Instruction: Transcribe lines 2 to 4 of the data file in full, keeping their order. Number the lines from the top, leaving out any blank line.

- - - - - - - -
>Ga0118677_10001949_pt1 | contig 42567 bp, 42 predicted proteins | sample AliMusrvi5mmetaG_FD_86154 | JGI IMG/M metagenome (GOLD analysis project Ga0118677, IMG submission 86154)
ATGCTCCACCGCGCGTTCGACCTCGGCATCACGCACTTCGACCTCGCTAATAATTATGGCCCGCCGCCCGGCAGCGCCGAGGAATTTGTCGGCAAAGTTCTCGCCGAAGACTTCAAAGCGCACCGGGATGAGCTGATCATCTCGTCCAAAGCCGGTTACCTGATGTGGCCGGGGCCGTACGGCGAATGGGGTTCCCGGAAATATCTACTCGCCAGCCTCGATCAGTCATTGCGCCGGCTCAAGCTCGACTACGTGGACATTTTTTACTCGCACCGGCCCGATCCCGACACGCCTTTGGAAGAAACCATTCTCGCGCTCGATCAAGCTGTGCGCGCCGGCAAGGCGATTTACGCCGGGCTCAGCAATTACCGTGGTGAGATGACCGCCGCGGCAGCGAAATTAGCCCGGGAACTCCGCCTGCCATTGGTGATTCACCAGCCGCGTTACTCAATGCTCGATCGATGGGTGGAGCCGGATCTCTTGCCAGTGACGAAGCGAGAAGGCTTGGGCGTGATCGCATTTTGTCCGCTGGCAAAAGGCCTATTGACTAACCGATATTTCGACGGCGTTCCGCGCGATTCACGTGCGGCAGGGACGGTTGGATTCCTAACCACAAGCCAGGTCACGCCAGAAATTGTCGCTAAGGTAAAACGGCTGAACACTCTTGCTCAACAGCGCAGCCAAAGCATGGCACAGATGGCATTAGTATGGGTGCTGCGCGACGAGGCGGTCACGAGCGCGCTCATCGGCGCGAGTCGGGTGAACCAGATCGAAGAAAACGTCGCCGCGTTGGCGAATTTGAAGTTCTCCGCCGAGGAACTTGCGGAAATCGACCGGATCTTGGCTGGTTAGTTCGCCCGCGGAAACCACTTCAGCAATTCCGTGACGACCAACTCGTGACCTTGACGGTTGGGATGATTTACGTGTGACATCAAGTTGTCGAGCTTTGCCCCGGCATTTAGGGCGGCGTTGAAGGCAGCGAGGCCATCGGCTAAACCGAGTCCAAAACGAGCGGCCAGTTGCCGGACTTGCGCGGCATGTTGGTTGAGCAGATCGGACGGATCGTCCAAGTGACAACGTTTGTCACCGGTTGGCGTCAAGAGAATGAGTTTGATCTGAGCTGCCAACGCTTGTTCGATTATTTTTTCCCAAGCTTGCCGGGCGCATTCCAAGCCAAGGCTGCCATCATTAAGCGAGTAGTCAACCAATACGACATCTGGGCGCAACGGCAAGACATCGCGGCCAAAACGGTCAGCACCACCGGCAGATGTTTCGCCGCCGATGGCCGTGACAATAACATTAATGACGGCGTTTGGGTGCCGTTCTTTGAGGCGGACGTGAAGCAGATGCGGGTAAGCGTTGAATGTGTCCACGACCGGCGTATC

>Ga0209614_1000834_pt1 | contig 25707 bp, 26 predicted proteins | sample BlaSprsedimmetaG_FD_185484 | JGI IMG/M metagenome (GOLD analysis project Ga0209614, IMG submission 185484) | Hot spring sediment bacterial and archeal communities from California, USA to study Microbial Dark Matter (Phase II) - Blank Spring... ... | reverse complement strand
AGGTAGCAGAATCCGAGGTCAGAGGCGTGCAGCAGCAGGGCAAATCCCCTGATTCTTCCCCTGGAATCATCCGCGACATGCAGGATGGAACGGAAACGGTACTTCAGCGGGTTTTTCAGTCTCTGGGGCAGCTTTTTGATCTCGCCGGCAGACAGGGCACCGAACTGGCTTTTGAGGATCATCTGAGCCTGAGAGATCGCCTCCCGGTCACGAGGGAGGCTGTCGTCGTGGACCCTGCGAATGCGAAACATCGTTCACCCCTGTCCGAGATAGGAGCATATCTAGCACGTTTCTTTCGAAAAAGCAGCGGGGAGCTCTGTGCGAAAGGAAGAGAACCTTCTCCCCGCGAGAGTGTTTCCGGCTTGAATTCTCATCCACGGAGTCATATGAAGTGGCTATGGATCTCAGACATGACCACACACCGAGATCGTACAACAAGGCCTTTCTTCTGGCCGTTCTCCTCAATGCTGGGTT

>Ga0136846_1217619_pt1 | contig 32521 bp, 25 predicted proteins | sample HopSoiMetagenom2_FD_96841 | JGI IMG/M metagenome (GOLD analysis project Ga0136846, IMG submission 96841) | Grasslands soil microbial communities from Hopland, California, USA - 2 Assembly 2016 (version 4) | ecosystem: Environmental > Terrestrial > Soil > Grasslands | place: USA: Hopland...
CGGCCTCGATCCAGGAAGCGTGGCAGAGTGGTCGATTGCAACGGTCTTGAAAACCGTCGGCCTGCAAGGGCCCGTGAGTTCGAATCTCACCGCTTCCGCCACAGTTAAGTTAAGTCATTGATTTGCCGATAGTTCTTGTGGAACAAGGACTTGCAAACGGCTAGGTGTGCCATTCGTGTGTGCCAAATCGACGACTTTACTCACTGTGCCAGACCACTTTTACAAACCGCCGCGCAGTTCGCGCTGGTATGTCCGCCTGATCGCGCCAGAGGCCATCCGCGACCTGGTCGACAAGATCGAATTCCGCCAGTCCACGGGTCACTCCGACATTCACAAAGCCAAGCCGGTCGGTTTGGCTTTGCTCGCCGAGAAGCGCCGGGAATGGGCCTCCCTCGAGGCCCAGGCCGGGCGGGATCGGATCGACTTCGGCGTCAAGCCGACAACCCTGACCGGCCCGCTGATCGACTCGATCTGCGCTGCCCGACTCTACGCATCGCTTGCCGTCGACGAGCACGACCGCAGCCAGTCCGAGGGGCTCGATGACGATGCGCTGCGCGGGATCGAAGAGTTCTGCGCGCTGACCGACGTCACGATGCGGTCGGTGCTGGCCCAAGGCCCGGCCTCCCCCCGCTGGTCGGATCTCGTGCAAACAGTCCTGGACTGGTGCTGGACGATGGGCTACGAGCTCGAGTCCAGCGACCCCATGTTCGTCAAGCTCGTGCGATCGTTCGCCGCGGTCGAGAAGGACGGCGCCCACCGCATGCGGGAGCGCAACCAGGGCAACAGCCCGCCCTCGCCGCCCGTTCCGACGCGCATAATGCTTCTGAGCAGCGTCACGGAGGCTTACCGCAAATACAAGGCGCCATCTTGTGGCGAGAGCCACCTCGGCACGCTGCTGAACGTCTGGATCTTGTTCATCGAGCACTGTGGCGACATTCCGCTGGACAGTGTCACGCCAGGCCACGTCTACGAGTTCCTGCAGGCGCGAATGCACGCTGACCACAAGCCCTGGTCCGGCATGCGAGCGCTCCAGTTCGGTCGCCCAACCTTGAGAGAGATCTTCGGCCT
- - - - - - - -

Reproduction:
ATGCTCCACCGCGCGTTCGACCTCGGCATCACGCACTTCGACCTCGCTAATAATTATGGCCCGCCGCCCGGCAGCGCCGAGGAATTTGTCGGCAAAGTTCTCGCCGAAGACTTCAAAGCGCACCGGGATGAGCTGATCATCTCGTCCAAAGCCGGTTACCTGATGTGGCCGGGGCCGTACGGCGAATGGGGTTCCCGGAAATATCTACTCGCCAGCCTCGATCAGTCATTGCGCCGGCTCAAGCTCGACTACGTGGACATTTTTTACTCGCACCGGCCCGATCCCGACACGCCTTTGGAAGAAACCATTCTCGCGCTCGATCAAGCTGTGCGCGCCGGCAAGGCGATTTACGCCGGGCTCAGCAATTACCGTGGTGAGATGACCGCCGCGGCAGCGAAATTAGCCCGGGAACTCCGCCTGCCATTGGTGATTCACCAGCCGCGTTACTCAATGCTCGATCGATGGGTGGAGCCGGATCTCTTGCCAGTGACGAAGCGAGAAGGCTTGGGCGTGATCGCATTTTGTCCGCTGGCAAAAGGCCTATTGACTAACCGATATTTCGACGGCGTTCCGCGCGATTCACGTGCGGCAGGGACGGTTGGATTCCTAACCACAAGCCAGGTCACGCCAGAAATTGTCGCTAAGGTAAAACGGCTGAACACTCTTGCTCAACAGCGCAGCCAAAGCATGGCACAGATGGCATTAGTATGGGTGCTGCGCGACGAGGCGGTCACGAGCGCGCTCATCGGCGCGAGTCGGGTGAACCAGATCGAAGAAAACGTCGCCGCGTTGGCGAATTTGAAGTTCTCCGCCGAGGAACTTGCGGAAATCGACCGGATCTTGGCTGGTTAGTTCGCCCGCGGAAACCACTTCAGCAATTCCGTGACGACCAACTCGTGACCTTGACGGTTGGGATGATTTACGTGTGACATCAAGTTGTCGAGCTTTGCCCCGGCATTTAGGGCGGCGTTGAAGGCAGCGAGGCCATCGGCTAAACCGAGTCCAAAACGAGCGGCCAGTTGCCGGACTTGCGCGGCATGTTGGTTGAGCAGATCGGACGGATCGTCCAAGTGACAACGTTTGTCACCGGTTGGCGTCAAGAGAATGAGTTTGATCTGAGCTGCCAACGCTTGTTCGATTATTTTTTCCCAAGCTTGCCGGGCGCATTCCAAGCCAAGGCTGCCATCATTAAGCGAGTAGTCAACCAATACGACATCTGGGCGCAACGGCAAGACATCGCGGCCAAAACGGTCAGCACCACCGGCAGATGTTTCGCCGCCGATGGCCGTGACAATAACATTAATGACGGCGTTTGGGTGCCGTTCTTTGAGGCGGACGTGAAGCAGATGCGGGTAAGCGTTGAATGTGTCCACGACCGGCGTATC

>Ga0209614_1000834_pt1 | contig 25707 bp, 26 predicted proteins | sample BlaSprsedimmetaG_FD_185484 | JGI IMG/M metagenome (GOLD analysis project Ga0209614, IMG submission 185484) | Hot spring sediment bacterial and archeal communities from California, USA to study Microbial Dark Matter (Phase II) - Blank Spring... ... | reverse complement strand
AGGTAGCAGAATCCGAGGTCAGAGGCGTGCAGCAGCAGGGCAAATCCCCTGATTCTTCCCCTGGAATCATCCGCGACATGCAGGATGGAACGGAAACGGTACTTCAGCGGGTTTTTCAGTCTCTGGGGCAGCTTTTTGATCTCGCCGGCAGACAGGGCACCGAACTGGCTTTTGAGGATCATCTGAGCCTGAGAGATCGCCTCCCGGTCACGAGGGAGGCTGTCGTCGTGGACCCTGCGAATGCGAAACATCGTTCACCCCTGTCCGAGATAGGAGCATATCTAGCACGTTTCTTTCGAAAAAGCAGCGGGGAGCTCTGTGCGAAAGGAAGAGAACCTTCTCCCCGCGAGAGTGTTTCCGGCTTGAATTCTCATCCACGGAGTCATATGAAGTGGCTATGGATCTCAGACATGACCACACACCGAGATCGTACAACAAGGCCTTTCTTCTGGCCGTTCTCCTCAATGCTGGGTT